When you hear the name Kevin Conroy, you instantly think of Batman. Mark Hamill, outside of Star Wars, tows the line as the cackling Clown Prince of Crime. Tim Daly? The Man of Steel. Dana Delany? The leggy Lois Lane. Michael Rosenbaum? The wisecracking Fastest Man Alive. Nathan Fillion? Green Lantern Hal Jordan. Phil Lamaar? Both Green Lantern John Stewart and Virgil Hawkins aka Static. The list goes on. Aside from their body of work in the DC Animated Universe, what do each have in common?
Casting and Voice Director Andrea Romano, the matriarch of the DC Animated Universe and its conjoining DCTV projects. And now, after 31 years in the business, the 61-year-old has announced her retirement from the world she helped establish.
In a statement to IGN, Romano laments, “I shall miss so many aspects of this industry – particularly the people I’ve worked alongside, and all the fun that happens on both sides of the glass. From the bottom of my heart I extend my sincere gratitude to every actor, producer, director, engineer and colleague that has helped make this run so incredible.”
Beginning her career with Disney’s Ducktales in 1989, which has a reboot coming this August, Andrea has been involved in some of the biggest animated projects that defined most of our childhood memories. Since 1993’s Batman: The Animated Series, it has been Andrea’s casting decisions that took what was great about these heroes on the comic book page and gave kids reading them a voice to attach to the dialogue they were reading. Her decisions treated the source material with respect at a time when superhero cartoons had a hokey stigma established from the days of Hannah Barbera’s Superfriends franchise. It was a perfect marriage with Producer Bruce Timm’s vision of a grim and gritty take on The Dark Knight’s adventures that were psychological thrill rides for the average 13-year-old viewer.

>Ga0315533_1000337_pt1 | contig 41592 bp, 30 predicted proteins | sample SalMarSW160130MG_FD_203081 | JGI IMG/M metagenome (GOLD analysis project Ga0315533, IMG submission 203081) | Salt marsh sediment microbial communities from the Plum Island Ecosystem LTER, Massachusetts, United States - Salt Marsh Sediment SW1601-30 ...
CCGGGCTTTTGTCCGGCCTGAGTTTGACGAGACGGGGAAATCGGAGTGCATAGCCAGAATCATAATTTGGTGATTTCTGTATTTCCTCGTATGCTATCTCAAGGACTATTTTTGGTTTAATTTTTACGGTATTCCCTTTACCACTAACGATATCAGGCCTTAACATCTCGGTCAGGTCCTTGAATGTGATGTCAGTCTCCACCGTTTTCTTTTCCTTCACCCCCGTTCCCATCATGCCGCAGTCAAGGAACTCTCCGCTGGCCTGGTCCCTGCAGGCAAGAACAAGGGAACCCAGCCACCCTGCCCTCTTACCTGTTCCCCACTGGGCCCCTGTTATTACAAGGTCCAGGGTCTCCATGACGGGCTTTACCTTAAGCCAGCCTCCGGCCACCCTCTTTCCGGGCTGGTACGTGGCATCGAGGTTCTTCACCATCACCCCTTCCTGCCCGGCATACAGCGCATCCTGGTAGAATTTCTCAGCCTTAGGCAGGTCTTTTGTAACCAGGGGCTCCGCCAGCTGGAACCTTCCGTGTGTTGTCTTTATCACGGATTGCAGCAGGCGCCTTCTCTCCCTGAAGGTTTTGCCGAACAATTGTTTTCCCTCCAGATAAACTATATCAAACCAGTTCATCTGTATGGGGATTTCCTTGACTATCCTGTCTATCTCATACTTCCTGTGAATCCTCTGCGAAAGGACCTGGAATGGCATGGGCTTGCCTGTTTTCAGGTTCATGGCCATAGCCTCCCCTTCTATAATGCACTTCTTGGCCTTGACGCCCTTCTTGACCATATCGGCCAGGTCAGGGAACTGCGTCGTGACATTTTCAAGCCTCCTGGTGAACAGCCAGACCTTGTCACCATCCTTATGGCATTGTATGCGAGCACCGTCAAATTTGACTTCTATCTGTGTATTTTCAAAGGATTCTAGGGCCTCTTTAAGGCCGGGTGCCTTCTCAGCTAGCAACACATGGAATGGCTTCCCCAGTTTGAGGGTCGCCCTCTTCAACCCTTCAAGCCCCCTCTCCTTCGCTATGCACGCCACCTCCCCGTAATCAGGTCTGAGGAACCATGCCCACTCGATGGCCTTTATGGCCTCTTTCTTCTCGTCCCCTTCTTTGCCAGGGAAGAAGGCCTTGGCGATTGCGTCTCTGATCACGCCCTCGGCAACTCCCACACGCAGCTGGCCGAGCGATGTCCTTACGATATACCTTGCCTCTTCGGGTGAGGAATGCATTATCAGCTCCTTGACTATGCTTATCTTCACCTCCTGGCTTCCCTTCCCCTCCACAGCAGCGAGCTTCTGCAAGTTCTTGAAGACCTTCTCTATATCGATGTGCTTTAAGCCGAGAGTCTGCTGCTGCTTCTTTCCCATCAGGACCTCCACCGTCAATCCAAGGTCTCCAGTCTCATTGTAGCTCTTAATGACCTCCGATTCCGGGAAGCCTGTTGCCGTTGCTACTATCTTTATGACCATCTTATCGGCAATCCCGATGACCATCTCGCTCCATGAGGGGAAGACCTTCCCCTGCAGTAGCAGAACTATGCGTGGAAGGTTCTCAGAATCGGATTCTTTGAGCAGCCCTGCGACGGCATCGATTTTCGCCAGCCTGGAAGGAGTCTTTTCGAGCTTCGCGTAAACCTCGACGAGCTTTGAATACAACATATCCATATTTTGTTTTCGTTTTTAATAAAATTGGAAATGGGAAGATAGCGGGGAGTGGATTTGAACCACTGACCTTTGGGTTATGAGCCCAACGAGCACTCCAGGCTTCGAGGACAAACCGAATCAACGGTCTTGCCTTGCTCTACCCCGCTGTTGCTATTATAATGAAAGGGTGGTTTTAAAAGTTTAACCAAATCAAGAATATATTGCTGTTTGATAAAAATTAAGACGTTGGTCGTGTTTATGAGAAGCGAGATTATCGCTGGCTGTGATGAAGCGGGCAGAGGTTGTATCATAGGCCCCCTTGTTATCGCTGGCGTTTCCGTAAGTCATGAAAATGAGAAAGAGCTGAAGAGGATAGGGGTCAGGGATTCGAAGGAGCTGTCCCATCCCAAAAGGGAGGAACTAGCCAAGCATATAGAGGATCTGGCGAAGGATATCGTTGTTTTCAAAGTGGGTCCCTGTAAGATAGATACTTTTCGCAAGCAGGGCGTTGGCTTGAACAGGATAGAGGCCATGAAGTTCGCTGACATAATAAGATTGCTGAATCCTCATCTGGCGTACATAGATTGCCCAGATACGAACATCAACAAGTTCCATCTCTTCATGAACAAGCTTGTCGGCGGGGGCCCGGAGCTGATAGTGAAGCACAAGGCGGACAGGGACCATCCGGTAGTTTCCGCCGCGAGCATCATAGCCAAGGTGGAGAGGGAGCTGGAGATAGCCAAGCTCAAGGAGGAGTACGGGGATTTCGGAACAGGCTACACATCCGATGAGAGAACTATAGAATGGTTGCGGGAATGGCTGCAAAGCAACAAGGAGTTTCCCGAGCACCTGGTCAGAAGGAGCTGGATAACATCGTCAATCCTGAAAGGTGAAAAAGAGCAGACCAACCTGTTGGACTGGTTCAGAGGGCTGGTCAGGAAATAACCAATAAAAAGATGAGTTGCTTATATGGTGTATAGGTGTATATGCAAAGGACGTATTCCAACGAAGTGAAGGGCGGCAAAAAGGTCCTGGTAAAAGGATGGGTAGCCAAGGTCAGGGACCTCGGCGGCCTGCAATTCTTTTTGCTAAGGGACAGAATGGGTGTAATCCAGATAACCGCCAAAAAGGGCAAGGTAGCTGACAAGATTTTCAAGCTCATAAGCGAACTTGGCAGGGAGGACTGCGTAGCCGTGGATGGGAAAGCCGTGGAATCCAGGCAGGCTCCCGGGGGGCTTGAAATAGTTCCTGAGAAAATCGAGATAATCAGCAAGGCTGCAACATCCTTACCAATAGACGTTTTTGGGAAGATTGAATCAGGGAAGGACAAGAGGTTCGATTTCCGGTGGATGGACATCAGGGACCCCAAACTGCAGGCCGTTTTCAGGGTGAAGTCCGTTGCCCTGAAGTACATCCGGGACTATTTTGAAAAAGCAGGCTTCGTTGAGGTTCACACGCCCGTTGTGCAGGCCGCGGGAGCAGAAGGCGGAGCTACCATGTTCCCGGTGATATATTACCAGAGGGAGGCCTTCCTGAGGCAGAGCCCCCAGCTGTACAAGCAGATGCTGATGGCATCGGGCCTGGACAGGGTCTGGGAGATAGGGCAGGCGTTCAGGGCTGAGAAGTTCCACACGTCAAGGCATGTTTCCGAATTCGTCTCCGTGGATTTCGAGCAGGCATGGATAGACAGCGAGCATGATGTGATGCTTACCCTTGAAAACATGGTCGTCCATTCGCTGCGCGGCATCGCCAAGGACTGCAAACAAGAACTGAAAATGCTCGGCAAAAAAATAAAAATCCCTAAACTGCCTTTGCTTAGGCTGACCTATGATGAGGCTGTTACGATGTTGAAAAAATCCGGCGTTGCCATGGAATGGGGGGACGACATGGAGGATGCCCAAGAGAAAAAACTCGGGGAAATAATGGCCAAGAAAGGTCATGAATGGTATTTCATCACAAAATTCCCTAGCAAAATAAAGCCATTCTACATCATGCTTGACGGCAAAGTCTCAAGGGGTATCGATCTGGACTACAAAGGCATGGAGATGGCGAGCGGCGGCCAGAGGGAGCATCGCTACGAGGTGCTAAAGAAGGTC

What set Romano apart from the rest was her policy against cartoonish voices in favor of verisimilitude. Much in the same approach as the radio dramas of the early 20th century, she strove to find the character within an actor’s natural vocal performance whenever possible. Further, she found a natural feel to having ensemble recordings brought out the best chemistry in the actors involved.
It is that policy that made it possible for Kevin’s signature raspy voice to be heard from the lungs of the Dark Knight, the cool and menacing monotone delivery of Clancy Brown’s Lex Luthor, and Khari Phayton’s signature “Booyah!” erupt from Teen Titans’ own Cyborg. For both television and DCTV, Andrea has managed to tap into popular Hollywood actors such as Michael Ironside (Top Gun), David Warner (Tron), Nichelle Nichols (Star Trek), Wil Friedel (Boy Meets World), Michael Dorn (Star Trek: TNG), Lori Petty (Tank Girl), John Glover (Scrooged, Smallville), Helen Slater (Supergirl, Smallville), Ron Perlman (Beauty and The Beast, Hellboy), Dean Stockwell (Quantum Leap, Star Trek: Enterprise), Ariel Winter (Modern Family), and even the late Batman, actor Adam West. Besides Daly and Conroy, versatile voice actress Tara Strong has been one of Andrea’s consistent casting choices, bringing to life characters such as Barbara Gordon/Batgirl, Harley Quinn, and Raven. Beyond DC Comics heroes, she also lent her duties to casting and voice directing Nickelodeon’s Teenage Mutant Ninja Turtles in 2012.
“Doing this job, working with all these wonderful people, has been my ultimate blessing,” Romano continues. “I couldn’t have hoped to spend the last three decades with a better group. I’ve truly been the luckiest person on Earth.”
Conroy took to Twitter and, amongst numerous tweets, said it best with one line: “Andrea contributed love & expertise to all: Irreplaceable.”
Don’t expect Andrea to disappear completely, however, as she will be still involved in the entertainment industry in some capacity.